Valstybės pozityvių pareigų vertinimas Europos Žmogaus Teisių Teismo bylose prieš Lietuvą.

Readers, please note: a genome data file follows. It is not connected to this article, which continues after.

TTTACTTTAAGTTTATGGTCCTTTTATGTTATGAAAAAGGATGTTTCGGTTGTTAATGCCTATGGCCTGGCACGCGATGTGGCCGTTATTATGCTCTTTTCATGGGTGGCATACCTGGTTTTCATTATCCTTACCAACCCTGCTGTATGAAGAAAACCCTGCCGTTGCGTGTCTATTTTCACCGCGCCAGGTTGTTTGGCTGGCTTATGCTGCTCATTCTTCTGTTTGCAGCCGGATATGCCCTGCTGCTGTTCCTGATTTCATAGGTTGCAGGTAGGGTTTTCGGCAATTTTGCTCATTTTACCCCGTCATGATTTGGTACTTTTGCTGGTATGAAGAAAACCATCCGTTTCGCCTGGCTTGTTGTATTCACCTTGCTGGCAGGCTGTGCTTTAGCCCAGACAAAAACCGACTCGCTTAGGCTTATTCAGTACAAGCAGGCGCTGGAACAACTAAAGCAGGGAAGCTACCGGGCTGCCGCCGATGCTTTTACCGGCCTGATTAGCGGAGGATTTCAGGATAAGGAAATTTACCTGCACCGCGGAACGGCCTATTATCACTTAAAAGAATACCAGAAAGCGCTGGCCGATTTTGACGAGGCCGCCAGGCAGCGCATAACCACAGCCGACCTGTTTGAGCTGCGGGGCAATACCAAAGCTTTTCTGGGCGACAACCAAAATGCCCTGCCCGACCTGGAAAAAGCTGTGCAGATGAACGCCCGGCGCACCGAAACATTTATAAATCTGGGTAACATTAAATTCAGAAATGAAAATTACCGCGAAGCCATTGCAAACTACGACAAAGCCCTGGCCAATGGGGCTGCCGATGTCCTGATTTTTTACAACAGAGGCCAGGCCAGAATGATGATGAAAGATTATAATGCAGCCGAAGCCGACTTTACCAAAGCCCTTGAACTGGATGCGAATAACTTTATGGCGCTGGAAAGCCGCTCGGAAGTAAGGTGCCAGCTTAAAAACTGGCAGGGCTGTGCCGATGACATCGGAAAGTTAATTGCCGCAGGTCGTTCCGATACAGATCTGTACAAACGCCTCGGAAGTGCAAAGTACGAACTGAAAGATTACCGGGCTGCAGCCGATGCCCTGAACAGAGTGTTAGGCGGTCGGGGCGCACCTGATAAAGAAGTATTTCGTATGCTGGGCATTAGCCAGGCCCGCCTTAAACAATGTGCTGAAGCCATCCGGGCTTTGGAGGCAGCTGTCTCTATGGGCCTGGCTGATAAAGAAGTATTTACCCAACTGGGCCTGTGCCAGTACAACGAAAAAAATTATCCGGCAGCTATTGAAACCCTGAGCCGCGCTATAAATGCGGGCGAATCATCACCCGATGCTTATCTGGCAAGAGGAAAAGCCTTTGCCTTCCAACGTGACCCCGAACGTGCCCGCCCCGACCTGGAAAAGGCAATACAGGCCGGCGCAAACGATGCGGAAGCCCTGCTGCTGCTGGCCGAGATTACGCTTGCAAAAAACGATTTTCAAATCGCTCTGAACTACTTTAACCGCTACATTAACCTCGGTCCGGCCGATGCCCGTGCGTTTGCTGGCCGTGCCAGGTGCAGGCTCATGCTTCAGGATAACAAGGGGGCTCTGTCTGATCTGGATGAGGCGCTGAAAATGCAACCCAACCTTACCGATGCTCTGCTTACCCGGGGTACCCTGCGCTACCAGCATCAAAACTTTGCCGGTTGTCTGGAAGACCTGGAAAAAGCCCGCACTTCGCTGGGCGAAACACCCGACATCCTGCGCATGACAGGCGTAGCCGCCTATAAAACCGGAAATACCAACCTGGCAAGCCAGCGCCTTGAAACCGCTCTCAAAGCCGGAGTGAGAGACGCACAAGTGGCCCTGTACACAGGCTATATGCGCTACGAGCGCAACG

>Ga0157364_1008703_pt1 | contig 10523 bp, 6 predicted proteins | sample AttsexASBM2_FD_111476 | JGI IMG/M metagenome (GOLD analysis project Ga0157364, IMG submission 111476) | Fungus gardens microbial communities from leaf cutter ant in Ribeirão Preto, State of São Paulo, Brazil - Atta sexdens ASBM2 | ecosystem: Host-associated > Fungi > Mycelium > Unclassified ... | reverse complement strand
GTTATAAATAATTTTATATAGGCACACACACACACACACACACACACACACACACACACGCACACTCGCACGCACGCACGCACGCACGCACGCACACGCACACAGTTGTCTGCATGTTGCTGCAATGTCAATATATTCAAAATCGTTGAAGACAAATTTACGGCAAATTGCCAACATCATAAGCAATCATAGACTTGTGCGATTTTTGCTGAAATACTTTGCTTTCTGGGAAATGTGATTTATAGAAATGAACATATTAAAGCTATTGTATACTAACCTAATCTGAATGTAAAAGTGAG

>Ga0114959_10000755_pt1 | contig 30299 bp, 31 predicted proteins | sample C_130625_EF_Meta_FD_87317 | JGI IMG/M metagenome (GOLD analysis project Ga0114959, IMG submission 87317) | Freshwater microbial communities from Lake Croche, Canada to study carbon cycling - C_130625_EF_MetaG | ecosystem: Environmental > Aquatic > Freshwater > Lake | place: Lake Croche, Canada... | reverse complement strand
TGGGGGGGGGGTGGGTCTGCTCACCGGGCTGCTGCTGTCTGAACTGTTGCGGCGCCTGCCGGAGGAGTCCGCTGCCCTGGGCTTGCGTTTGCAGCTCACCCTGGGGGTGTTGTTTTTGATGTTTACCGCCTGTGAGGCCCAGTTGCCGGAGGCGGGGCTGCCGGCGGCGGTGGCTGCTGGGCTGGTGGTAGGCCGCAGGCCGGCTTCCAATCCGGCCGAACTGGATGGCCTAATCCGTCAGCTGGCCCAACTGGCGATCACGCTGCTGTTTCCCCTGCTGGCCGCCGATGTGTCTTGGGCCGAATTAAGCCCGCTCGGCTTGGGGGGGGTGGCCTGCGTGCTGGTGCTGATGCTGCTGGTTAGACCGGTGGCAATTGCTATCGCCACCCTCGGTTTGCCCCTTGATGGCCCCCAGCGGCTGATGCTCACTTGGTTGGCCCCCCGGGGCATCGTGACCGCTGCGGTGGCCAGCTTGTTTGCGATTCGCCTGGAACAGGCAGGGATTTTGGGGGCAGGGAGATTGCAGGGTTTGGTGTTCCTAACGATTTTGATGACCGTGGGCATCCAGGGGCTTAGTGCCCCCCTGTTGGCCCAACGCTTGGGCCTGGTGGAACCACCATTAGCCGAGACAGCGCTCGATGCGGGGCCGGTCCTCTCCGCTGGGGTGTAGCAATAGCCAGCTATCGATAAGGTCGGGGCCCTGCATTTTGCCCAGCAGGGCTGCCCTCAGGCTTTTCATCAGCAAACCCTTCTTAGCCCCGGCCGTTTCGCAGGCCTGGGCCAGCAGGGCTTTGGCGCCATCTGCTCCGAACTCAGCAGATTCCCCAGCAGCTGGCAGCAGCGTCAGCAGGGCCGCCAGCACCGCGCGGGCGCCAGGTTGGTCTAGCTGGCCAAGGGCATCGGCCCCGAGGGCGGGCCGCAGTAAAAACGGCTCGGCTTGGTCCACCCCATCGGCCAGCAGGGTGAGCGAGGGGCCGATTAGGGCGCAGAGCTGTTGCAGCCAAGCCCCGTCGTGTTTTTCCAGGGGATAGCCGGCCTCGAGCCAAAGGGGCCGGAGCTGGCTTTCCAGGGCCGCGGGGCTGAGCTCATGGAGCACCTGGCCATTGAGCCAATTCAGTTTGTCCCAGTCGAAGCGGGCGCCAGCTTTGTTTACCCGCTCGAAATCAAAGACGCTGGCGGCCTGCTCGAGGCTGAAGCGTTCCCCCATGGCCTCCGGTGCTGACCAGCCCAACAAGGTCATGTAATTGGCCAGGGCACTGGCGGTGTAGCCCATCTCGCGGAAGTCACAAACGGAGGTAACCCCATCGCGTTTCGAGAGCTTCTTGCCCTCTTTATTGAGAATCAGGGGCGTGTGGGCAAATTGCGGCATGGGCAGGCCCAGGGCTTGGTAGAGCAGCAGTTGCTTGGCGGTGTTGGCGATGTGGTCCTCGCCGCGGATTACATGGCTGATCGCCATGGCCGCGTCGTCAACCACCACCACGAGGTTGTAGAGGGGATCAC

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The newest tendencies in the practice of the European Court of Human Rights ( ECHR) show that the question of positive obligations since the case of Marckx v. Belgium (1979) has developed rapidly, especially in the sphere of private life. There is no express definition of positive obligations, but as a key characteristic, a duty to take actions may be emphasised. The principle of effectiveness also serves as a tool for the identification of positive obligations. However, it is sometimes hard to distinguish positive and negative obligations because applicable principles are similar - in both cases the fair balance between competing interests must be considered. The newest case-law of the ECHR shows that with regard to the growth of the standards of human rights, the requirements of high quality legislation and administrative practice are instituted, thereby imposing increasing burdens on states. Jurisprudence of the ECHR in cases against Lithuania, as much as it concerns positive obligations, may be divided into 3 categories: inadequate conditions at prisons (Karalevičius, Savenkovas cases), ineffective investigation and failure to guarantee procedural rights (Juozaitienė & Bikulčius, Sadauskienė, Peleckas, Jucius & Juciuvienė, Gulijev cases) and inadequate legal regulation of the right to private life. Te latter includes the limitation of the maximum amount of non-pecuniary damages for the breach of privacy, and the inability to undergo full gender reassignment and have a new identity acknowledged due to the failure to adopt necessary legislation (Armonas, Biriuk and L cases). All these groups relate to different measures that have to be adopted and implemented in order to increase the effectiveness of enjoyment of the rights guaranteed by the European Convention on Human Rights (hereinafter – the Convention). As regards prison conditions, the violations found showed that the biggest problem is overcrowding in places of detention. In order to guarantee that a detention corresponds to Article 3, it is very important to try to readjust the established standards and to have regard for the CPT reports. In order to fulfil procedural positive obligations, it is substantially important to carry out timely, operative, impartial, comprehensive and public investigation of violations of rights under the Convention and also to guarantee a right to a fair trial. In light of the identified violations of Article 8, Lithuania currently has but one issue, albeit a sensitive and controversial one. The issue of concern is the situation of transsexuals, who according to the Civil Code have legitimate expectations to have gender reassignment and acknowledgement of their new gender. If the situation with compensation of non-pecuniary damage has been remedied by adopting a new Civil Code and relevant amendments of the Law on provision of information to the public, the situation of transsexuals is more complex. Lithuania has chosen to pay reparation of damages. However, there is still a pending obligation to execute judgment in the L case and in order to fulfil general remedies, Lithuania may be asked to adopt necessary legislation. In light of a clear lack of legislative will, it may become necessary to revoke relevant provisions of the Civil Code that determine the right to gender reassignment. In recognition of the dynamic interpretation of the Convention, it must be noted that the concept of positive obligations is quite ambiguous. Therefore, in order to guarantee the effective enjoyment of rights and freedoms under the Convention, as well as to fulfil the state’s positive obligations, these general aspects are essential: verification of the compatibility of domestic law with the Convention, establishment and improvement of domestic remedies, invoking the Convention at domestic courts and rapid execution of ECHR’s judgments.
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